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Zuma – First Bite

Neighborhood: | Featured in First Bite, Hottest Newcomers, Restaurant, Reviews

New York is an intimidating place to open a restaurant… to say the least. Even the most celebrated chefs in the world hesitate before dropping a restaurant in Manhattan. And many never dare. So it’s a big deal when a successful chain decides to open up shop on New York turf. Such is the case with Zuma, which just opened its ninth outpost on Madison Avenue near 38th Street…

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Restaurant Spotting: Bara

Neighborhood: | Featured in First Bite, First Bite, Hottest Newcomers, Restaurant, Reviews

The East Village is arguably New York’s top dining destination right now, with more than its share of noteworthy newcomers (Tuome, Huertas, King Bee, GG’s, Bowery Meat Company, Root and Bone, & Empellon al Pastor), and just as many seminal institutions, like Russ & Daughters, Prune, & Momofuku Noodle Bar. But the restaurant we’re most excited about hasn’t made anyone’s “hot” list yet, which means you can actually still snag a prime time table…

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More than Just Noodles at Ivan Ramen

Neighborhood: | Featured in Dish Spotting, Hottest Newcomers, Restaurant Spotting

There may be more ramen restaurants than you can shake a chopstick at in New York nowadays, but that didn’t keep residents from eagerly anticipating the heralded debut of Ivan Ramen on the Lower East Side, which finally opened in May. Owned by native New Yorker, who catapulted to fame in Tokyo after opening two wildly successful and respected ramen-yas (an unprecedented accomplishment for a foreigner), Ivan Ramen launched his first stand-alone venture back in the States…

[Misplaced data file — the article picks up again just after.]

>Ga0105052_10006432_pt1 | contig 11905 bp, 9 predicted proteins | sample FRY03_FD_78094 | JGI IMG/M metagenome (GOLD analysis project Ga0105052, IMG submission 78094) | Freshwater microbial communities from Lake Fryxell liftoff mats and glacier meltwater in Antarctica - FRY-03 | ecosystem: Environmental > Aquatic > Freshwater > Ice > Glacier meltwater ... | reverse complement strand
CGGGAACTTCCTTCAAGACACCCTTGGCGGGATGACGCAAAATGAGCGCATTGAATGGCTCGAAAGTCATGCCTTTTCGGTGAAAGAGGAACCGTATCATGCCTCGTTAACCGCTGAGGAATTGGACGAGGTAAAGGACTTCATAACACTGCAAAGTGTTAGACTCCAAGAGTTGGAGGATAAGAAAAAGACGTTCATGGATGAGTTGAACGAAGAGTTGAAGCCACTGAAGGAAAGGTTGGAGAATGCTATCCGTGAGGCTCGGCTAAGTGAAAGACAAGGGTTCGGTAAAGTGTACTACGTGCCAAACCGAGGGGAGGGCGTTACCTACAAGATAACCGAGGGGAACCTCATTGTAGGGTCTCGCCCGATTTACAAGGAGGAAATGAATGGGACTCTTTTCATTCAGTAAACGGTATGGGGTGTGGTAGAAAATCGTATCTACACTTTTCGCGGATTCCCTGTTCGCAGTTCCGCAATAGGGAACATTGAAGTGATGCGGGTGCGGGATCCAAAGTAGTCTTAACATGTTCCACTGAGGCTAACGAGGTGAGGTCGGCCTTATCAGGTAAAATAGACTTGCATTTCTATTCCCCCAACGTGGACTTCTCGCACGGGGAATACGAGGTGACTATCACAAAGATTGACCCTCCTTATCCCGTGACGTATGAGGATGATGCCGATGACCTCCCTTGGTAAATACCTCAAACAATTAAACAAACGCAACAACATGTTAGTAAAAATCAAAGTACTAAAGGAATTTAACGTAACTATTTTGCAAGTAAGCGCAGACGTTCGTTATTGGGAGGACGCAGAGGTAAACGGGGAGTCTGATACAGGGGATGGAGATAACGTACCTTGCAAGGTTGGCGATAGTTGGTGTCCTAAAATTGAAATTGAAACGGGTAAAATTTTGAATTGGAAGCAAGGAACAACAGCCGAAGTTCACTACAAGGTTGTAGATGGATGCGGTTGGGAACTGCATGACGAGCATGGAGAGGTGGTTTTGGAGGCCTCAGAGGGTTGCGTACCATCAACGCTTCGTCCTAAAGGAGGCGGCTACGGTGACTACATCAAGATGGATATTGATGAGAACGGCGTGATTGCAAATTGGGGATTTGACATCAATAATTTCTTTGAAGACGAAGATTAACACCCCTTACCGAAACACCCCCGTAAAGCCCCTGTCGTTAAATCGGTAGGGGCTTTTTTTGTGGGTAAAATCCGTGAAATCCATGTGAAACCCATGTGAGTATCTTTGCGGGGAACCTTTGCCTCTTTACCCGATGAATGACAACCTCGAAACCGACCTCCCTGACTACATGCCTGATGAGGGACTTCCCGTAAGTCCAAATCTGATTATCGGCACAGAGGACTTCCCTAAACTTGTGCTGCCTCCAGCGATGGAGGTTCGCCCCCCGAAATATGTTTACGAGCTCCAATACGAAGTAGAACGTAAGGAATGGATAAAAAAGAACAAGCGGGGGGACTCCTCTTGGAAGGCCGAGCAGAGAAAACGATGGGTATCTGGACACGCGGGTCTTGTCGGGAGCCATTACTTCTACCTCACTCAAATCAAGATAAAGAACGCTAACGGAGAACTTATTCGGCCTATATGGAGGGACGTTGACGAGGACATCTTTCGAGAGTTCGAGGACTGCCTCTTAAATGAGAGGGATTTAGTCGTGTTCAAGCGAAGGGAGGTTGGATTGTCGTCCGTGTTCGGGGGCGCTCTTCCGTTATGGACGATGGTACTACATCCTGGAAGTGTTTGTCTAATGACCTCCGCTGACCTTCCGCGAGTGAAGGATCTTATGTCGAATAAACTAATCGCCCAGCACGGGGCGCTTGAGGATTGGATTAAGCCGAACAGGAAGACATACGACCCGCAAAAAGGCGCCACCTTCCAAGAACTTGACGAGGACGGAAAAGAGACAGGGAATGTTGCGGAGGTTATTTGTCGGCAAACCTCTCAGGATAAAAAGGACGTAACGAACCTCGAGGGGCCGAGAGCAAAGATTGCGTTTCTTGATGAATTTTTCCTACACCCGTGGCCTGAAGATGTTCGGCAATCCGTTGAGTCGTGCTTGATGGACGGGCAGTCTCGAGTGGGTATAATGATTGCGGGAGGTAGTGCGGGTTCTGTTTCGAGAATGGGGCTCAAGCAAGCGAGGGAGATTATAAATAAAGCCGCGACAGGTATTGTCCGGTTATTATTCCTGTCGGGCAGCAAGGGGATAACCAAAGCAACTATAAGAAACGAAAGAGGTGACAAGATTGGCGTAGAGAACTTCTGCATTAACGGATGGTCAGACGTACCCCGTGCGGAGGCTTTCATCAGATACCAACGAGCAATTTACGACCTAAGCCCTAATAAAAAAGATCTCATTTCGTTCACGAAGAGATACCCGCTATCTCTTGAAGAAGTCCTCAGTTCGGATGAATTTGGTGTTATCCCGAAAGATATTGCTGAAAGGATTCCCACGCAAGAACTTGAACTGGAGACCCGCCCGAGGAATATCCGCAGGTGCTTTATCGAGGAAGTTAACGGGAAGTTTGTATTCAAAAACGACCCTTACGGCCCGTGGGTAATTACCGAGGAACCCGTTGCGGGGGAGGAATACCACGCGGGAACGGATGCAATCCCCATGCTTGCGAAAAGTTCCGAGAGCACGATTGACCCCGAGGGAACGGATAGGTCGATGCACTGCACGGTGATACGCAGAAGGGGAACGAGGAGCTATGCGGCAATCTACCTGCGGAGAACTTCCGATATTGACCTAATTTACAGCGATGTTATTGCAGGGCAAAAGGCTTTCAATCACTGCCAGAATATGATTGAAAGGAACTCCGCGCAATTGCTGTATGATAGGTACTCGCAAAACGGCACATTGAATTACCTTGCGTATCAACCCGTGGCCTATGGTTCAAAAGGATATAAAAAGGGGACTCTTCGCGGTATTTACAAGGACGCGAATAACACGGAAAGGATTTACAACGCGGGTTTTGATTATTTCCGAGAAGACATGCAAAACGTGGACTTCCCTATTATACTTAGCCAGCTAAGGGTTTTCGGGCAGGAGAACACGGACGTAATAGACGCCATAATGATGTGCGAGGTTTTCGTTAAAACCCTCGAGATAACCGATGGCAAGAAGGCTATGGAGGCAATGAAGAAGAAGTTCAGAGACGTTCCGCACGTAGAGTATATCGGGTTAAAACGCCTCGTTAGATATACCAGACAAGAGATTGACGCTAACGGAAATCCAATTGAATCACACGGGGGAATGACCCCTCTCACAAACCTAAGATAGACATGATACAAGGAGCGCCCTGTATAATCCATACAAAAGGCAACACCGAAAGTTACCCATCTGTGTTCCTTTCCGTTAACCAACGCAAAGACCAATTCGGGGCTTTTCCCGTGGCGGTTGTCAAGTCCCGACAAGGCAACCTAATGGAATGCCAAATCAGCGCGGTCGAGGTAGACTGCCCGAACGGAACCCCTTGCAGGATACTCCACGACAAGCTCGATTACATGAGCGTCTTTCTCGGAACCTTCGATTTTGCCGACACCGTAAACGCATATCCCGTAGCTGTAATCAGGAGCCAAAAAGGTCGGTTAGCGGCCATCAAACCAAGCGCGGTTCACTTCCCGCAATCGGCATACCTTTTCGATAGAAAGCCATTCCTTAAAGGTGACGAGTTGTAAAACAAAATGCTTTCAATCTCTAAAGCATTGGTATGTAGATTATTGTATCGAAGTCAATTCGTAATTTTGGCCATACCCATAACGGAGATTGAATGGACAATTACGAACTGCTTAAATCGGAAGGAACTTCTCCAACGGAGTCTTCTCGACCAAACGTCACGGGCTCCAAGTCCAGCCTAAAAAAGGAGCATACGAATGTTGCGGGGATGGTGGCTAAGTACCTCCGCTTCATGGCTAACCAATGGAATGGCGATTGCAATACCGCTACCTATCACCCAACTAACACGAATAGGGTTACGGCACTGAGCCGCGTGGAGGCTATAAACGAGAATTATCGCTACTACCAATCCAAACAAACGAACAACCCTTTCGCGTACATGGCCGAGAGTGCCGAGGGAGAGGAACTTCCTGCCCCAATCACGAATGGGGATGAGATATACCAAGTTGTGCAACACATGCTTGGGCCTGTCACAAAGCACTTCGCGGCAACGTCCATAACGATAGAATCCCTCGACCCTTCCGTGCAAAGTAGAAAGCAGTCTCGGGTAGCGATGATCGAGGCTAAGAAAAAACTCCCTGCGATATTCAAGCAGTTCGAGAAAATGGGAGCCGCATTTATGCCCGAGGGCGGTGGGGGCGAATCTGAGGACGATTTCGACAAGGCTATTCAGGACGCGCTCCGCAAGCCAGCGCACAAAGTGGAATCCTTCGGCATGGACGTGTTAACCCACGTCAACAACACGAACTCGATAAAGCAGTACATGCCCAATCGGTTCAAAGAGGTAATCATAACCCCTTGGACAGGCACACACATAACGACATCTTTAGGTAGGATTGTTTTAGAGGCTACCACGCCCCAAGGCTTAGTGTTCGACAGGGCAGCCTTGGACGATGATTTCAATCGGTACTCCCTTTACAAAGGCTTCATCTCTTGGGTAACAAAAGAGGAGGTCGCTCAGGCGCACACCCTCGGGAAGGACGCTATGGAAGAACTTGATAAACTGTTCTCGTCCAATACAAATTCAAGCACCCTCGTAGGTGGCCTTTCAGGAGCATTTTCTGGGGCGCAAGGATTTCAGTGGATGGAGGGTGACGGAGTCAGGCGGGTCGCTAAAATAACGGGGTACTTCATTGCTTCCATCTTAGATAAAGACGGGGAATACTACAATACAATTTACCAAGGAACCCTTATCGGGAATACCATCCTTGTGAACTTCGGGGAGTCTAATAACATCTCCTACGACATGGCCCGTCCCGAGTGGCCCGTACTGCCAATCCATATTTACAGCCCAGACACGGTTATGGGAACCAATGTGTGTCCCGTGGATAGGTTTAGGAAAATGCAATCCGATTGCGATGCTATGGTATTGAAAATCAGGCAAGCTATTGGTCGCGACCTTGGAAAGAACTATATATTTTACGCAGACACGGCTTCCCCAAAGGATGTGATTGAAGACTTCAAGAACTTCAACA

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Neighborhood: , | Featured in City Guides, Restaurant

Sick of eating French food in France? Hey, it happens.  Though it’s an exemplary cuisine, it’s also a decadent one, and sometimes you just need a break, which is what compelled my husband and I to take a night off and eat Japanese.  Before you get too excited, I should warn you that most Japanese in Paris aren’t great.   In fact, the sushi is downright mediocre.  But there are a few, fantastic exceptions and Aida is most definitely one of them.  (Thus, all the Japanese guests in the dining room.) That’s because the chef and owner, Koji Aida, came to Paris straight from the countryside of Japan.  And after an hour inside this serene oasis in the 7th arrondissement, you may forget your in France entirely.  Both the food and the space is traditional teppanyaki with only chef...